New User Special Price Expires in

Let's log you in.

Sign in with Facebook


Don't have a StudySoup account? Create one here!


Create a StudySoup account

Be part of our community, it's free to join!

Sign up with Facebook


Create your account
By creating an account you agree to StudySoup's terms and conditions and privacy policy

Already have a StudySoup account? Login here

BSC 216 Lectures 1 and 2 on BLOOD

by: Vanessa Notetaker

BSC 216 Lectures 1 and 2 on BLOOD BSC 216

Marketplace > University of Alabama - Tuscaloosa > Biology > BSC 216 > BSC 216 Lectures 1 and 2 on BLOOD
Vanessa Notetaker
GPA 3.71
View Full Document for 0 Karma

View Full Document


Unlock These Notes for FREE

Enter your email below and we will instantly email you these Notes for Anatomy & Physiology II

(Limited time offer)

Unlock Notes

Already have a StudySoup account? Login here

Unlock FREE Class Notes

Enter your email below to receive Anatomy & Physiology II notes

Everyone needs better class notes. Enter your email and we will send you notes for this class for free.

Unlock FREE notes

About this Document

These notes provide all the key terms and essential questions you will need to know on the chapter. Left column is the question card and right is the answer.
Anatomy & Physiology II
Austin Hicks
Class Notes
Anatomy & Physiology II, Blood




Popular in Anatomy & Physiology II

Popular in Biology

This 174 page Class Notes was uploaded by Vanessa Notetaker on Friday August 26, 2016. The Class Notes belongs to BSC 216 at University of Alabama - Tuscaloosa taught by Austin Hicks in Fall 2016. Since its upload, it has received 111 views. For similar materials see Anatomy & Physiology II in Biology at University of Alabama - Tuscaloosa.


Reviews for BSC 216 Lectures 1 and 2 on BLOOD


Report this Material


What is Karma?


Karma is the currency of StudySoup.

You can buy or earn more Karma at anytime and redeem it for class notes, study guides, flashcards, and more!

Date Created: 08/26/16
What are the components of connective tissue? Ground substance, fibers and cells What makes blood a unique connective tissue? It lacks collagen and elastic fiber and it is liquid . Erythrocyte Oxygen transporting cell of blood Platelet Cell fragments that signal blood clotting Leukocytes White blood cells. Immune function and defense Granulocytes White blood cells that have granules that visibly stain Agranulocytes White blood cells that do not have granules that visibly stain What are all the granulocytes? Neutrophils, basophils and eosinophils What are all the agranulocytes? Monocytes and lymphocytes Hematocrit Percentage of blood volume that is RBCs (Usually 44%) Buffy coat White blood cells and platelets (1% of blood volume) Plasma Majority of blood volume (55%) What is in plasma? Complex mixture of water, proteins, nutrients, electrolytes, nitrogenous wastes, hormones and gases Three main functions of blood Transport, protection against blood loss and regulation of Ph, body temperature and fluivolume What is the chemical equation for Ph buffering in blood? - + H 2O 3HCO + H 3 Serum Plasma except for fibrinogen What are the three kinds of plasma proteins? Albumins, globulins and fibrogen and other clotting proteins Albumins Smallest and most abundant that contribute to viscosity and osmolarity Globulins Provide immune system functions and transport proteins Fibrinogen Precursor of fibrin threads that help form blood clots Key characteristics of erythrocytes Biconcave, no organelles, large surface area to volume ratio, anaerobic functioning Primary functions of erythrocytes Carry O t2 cell tissues and pick up CO to lungs 2 What makes up hemoglobin? 2 alpha globulins, 2 beta globulins, 4 heme groups and 4 iron atoms Hemopoiesis Production of blood especially its formed elements Hemopoietic tissues Tissues that produce blood What are the hemopoietic tissues prior to birth? Yolk sac, spleen, liver, thymus Lymphoid hemopoiesis Lymphocyte production that occurs in the lymph tissues and spleen Myeloid hemopoiesis Production of all 7 formed elements in the red bone marrow Hemopoietic stem cells (HSC) Stems cells from which all 7 formed elements are formed; not predestined Colony forming units (CFU) Predestined specialized stem cells that only produce one kind of formed element Commitment The feature of CFUs to ONLY form ONE kind of formed element Path HSC take to become erythrocytes HSCErythrocyte- CFUProerythroblastEarly erythroblastlate erythroblastreticulocyteRBCs Average lifespan of Red Blood Cell 120 days What is the first committed cell in erythrocyte production? Erythrocyte colony forming unit Negative feedback control Process by which erythrocyte numbers are regulated; drop in RBC-> rise in EPO What causes increases in hemopoiesis? Low oxygen levels, high altitude, increase in exercise, loss of lung tissue What is the usable form of iron in the body? (ferrous or ferric ion) 2+ Ferrous ion (Fe ) Gastroferrin Transports ferrous ions in the stomach to the small intestine for absorption Transferrin Transports ferrous ions in the blood stream to the liver and other organs Ferritin Storage form of iron in the liver Sinusoid Point of entrapment in the spleen for aged erythrocytes What happens after erythrocytes are phagocytized in the spleen? Iron ions and amino acids are recycled and the bilirubin is sent to liver Anemia Decrease in oxygen carrying ability of erythrocytes What are the different causes of anemia? Decreased hemoglobin, decreased hematocrit or abnormal hemoglobin What are some of the consequences of anemia? Tissue hypoxia, reduced blood osmolarity and reduced blood viscosity Inadequate erythropoiesis hemorrhagic anemia Blood loss (acute or chronic) Hemolytic anemia Erythrocytes rupture prematurely as a result of parasitic or bacterial infection Iron deficiency anemia Insufficient iron ingestion or absorption Pernicious anemia Problems with vitamin B12 absorption and hemoglobin synthesis What are some unique features of leukocytes? They do not stay in the blood stream long and move into the tissues Diapedesis Ability of leukocytes to move into the tissues through capillaries Amoeboid motion Triggered by chemical cues released by damaged cells Neutrophils 3-5 lobed nucleus with more neutral colors Function of neutrophil Phagocytize bacteria Basophil Blue tint with indistinguishable nucleus because of granules Function of basophil Secretes histamine and increases blood flow and aids in WBC recruitment Eosinophil Has a barbell shaped nucleus and granules that stain red Function of eosinophil Destroy pathogens that are too big to be phagocytized Monocytes Largest leukocyte that contains U- shaped nucleus Role of Monocyte Phagocytize debris and pathogens and differentiate into macrophages Lymphocyte About the same size as RBC with a nucleus almost the size of the cell Role of lymphocyte Immune function and memory Leukopoiesis Production of white blood cells What are the three kinds of CFU lines that rise from leukopoiesis? Myeloblasts, lymphoblasts and monoblasts Thrombopoietin Initiates megakaryote formation that leads to platelets formation Functions of platelets Secrete vasoconstrictors, stick together to form plugs, secrete procoagulants, intiate formation of clot dissolving enzyme, chemically attract neutrophils and monocytes Vascular spasm Vasoconstriction and increased tissue pressure to prevent blood loss Platelet Plug Formation Von Willebrand factor excreted to make platelets stick together and to injury Intrinsic Coagulation vs extrinsic coagulation Intrinsic is started by factors in blood stream and extrinsic is initiated by tissue factors on outside Coagulation Formation of fibrin web to catch red blood cells and glue platelets Clot retraction Seams of blood vessel close together and serum is squeezed out Thrombolysis Plasminogen used to destroy fibrin fibers What determines blood type? The antigens on the surface of erythrocytes Antigen Complex molecules on surface of cell membrane that are unique to the individual or organism Agglutinogen Antigen on surface of red blood cell Antibody Gamma globulins secreted by plasma cells that are part of immune response Agglutinin Antibodies in plasma that designed to attach to antigens Agglutination Antibody attachment to antigens to create RBC clumping A+ Antigen- Rh, A Antibody- Anti B A- Antigen- A Antibody- Anti-B, Anti-Rh B+ Antigen- B, Rh Antibody- Anti-A B- Antigen- B Antibody- Anti-A, Anti-Rh AB+ Antigen- A, B, Rh Antibody- None AB- Antigen- A, B Antibody- Anti-Rh O+ Antigen- Rh Antibody- Anti-A, Anti-B O- Antigen- None Antibody- Anti-A, Anti-B and Anti-Rh When does Rh become a problematic antigen? When a Rh negative woman has a second Rh positive child with a Rh positive man How can problems with Rh antigen be prevented at childbirth? Injection of RHOgam that inhibits Anti-Rh activity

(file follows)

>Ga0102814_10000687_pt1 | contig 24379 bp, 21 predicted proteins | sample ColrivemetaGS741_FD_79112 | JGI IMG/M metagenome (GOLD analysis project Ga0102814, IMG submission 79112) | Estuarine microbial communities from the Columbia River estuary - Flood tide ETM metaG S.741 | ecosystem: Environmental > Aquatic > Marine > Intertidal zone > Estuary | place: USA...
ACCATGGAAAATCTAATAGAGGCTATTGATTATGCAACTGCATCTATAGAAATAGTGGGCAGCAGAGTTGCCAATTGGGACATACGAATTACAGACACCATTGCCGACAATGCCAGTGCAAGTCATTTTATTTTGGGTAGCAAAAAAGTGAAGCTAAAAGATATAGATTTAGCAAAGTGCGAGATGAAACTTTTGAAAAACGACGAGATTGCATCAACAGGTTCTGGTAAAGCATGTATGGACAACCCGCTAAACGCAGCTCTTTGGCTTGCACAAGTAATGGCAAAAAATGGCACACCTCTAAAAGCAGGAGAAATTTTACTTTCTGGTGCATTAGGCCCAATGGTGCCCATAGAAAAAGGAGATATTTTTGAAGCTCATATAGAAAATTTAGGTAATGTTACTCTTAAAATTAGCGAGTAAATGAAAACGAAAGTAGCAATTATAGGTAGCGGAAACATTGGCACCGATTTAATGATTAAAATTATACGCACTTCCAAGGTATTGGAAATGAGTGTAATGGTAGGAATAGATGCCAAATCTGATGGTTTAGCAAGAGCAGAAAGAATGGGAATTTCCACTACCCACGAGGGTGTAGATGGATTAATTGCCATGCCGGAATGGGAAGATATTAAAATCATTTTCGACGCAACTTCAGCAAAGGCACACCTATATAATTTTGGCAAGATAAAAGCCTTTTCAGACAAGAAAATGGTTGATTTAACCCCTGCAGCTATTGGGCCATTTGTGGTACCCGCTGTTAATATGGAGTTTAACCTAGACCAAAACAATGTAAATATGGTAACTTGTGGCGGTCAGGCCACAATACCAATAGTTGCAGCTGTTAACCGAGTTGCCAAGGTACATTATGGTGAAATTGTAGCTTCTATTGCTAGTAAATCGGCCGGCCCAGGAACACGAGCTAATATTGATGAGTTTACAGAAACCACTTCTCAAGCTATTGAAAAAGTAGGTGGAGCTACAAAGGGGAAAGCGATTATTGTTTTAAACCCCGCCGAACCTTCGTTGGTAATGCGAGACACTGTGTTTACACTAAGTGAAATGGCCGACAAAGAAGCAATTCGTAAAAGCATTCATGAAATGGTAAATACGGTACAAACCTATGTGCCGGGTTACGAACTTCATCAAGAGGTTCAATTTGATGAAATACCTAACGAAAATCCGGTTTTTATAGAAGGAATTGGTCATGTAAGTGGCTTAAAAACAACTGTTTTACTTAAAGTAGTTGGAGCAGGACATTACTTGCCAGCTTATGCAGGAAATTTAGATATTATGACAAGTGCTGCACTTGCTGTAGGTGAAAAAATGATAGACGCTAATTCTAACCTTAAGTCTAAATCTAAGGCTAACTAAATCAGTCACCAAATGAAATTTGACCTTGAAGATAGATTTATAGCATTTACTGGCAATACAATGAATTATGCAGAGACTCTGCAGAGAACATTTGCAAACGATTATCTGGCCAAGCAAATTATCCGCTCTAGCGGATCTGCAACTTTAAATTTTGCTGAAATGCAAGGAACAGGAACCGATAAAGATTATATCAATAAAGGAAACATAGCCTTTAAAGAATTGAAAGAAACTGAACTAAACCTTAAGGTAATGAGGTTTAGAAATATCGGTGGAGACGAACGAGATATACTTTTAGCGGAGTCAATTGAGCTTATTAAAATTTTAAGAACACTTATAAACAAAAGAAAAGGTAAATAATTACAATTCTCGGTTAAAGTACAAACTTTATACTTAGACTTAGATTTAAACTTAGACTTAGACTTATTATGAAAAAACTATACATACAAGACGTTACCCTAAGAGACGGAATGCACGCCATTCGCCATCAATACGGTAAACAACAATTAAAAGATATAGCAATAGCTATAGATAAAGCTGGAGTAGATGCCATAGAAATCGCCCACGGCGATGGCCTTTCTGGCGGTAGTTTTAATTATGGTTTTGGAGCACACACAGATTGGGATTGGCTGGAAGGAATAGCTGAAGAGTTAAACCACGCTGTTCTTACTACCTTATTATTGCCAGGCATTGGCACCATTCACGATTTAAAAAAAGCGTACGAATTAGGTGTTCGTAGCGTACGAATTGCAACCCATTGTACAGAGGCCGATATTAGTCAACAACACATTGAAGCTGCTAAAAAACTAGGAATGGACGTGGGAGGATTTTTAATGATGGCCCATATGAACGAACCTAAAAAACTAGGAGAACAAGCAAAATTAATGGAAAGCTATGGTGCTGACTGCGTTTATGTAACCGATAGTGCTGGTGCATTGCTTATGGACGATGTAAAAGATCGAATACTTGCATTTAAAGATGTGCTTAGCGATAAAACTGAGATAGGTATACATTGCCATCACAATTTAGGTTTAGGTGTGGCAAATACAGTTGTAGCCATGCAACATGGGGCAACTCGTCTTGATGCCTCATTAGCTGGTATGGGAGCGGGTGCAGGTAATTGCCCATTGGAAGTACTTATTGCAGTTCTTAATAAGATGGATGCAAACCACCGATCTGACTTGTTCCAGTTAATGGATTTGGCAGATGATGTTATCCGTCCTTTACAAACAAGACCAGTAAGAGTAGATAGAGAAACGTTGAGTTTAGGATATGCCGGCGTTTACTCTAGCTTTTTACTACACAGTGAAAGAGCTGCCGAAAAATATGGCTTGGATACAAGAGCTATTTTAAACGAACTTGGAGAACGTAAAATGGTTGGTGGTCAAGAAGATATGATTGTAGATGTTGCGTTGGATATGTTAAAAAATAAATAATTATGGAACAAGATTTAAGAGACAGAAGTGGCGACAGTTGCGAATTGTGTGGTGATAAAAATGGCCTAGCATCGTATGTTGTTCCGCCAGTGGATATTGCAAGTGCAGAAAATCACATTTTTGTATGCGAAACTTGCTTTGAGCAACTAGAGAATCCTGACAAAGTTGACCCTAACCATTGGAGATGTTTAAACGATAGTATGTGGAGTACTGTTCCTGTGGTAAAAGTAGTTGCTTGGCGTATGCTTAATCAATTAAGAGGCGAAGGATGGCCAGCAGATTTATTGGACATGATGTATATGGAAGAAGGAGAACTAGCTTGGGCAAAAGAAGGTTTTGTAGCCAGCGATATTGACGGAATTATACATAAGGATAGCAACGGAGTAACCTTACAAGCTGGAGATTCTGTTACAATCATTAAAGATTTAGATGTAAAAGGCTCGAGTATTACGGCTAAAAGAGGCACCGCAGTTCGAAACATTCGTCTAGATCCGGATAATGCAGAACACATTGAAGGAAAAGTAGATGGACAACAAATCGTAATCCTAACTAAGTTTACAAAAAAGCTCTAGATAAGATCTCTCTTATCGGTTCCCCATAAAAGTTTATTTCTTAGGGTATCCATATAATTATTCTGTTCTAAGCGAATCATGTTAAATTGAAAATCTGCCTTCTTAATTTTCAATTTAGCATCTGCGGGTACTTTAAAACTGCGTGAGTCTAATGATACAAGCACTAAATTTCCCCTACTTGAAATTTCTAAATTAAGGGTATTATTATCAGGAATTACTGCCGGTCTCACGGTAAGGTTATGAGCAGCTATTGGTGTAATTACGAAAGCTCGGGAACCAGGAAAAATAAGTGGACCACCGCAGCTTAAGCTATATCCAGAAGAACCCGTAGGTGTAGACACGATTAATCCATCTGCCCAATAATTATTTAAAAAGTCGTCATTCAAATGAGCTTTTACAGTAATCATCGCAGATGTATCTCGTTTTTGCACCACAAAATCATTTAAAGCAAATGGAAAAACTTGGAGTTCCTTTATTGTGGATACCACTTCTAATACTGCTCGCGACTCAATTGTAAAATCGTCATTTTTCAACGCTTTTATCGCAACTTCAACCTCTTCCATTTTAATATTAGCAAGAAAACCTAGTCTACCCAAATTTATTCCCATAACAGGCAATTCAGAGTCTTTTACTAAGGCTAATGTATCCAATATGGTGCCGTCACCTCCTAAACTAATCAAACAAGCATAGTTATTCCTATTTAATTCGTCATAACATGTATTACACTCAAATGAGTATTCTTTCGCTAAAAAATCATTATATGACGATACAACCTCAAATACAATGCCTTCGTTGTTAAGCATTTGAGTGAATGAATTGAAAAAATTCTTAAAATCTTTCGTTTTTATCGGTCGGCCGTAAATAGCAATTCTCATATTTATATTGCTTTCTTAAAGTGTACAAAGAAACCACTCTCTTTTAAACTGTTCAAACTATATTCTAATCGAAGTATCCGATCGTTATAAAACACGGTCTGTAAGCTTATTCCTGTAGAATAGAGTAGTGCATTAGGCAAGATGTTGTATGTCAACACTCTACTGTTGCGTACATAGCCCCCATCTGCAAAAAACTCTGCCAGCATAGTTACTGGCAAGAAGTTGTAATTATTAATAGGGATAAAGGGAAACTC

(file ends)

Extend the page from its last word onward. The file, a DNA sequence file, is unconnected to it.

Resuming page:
Buy Material

Are you sure you want to buy this material for

0 Karma

Buy Material

BOOM! Enjoy Your Free Notes!

We've added these Notes to your profile, click here to view them now.


You're already Subscribed!

Looks like you've already subscribed to StudySoup, you won't need to purchase another subscription to get this material. To access this material simply click 'View Full Document'

Why people love StudySoup

Bentley McCaw University of Florida

"I was shooting for a perfect 4.0 GPA this semester. Having StudySoup as a study aid was critical to helping me achieve my goal...and I nailed it!"

Anthony Lee UC Santa Barbara

"I bought an awesome study guide, which helped me get an A in my Math 34B class this quarter!"

Bentley McCaw University of Florida

"I was shooting for a perfect 4.0 GPA this semester. Having StudySoup as a study aid was critical to helping me achieve my goal...and I nailed it!"


"Their 'Elite Notetakers' are making over $1,200/month in sales by creating high quality content that helps their classmates in a time of need."

Become an Elite Notetaker and start selling your notes online!

Refund Policy


All subscriptions to StudySoup are paid in full at the time of subscribing. To change your credit card information or to cancel your subscription, go to "Edit Settings". All credit card information will be available there. If you should decide to cancel your subscription, it will continue to be valid until the next payment period, as all payments for the current period were made in advance. For special circumstances, please email


StudySoup has more than 1 million course-specific study resources to help students study smarter. If you’re having trouble finding what you’re looking for, our customer support team can help you find what you need! Feel free to contact them here:

Recurring Subscriptions: If you have canceled your recurring subscription on the day of renewal and have not downloaded any documents, you may request a refund by submitting an email to

Satisfaction Guarantee: If you’re not satisfied with your subscription, you can contact us for further help. Contact must be made within 3 business days of your subscription purchase and your refund request will be subject for review.

Please Note: Refunds can never be provided more than 30 days after the initial purchase date regardless of your activity on the site.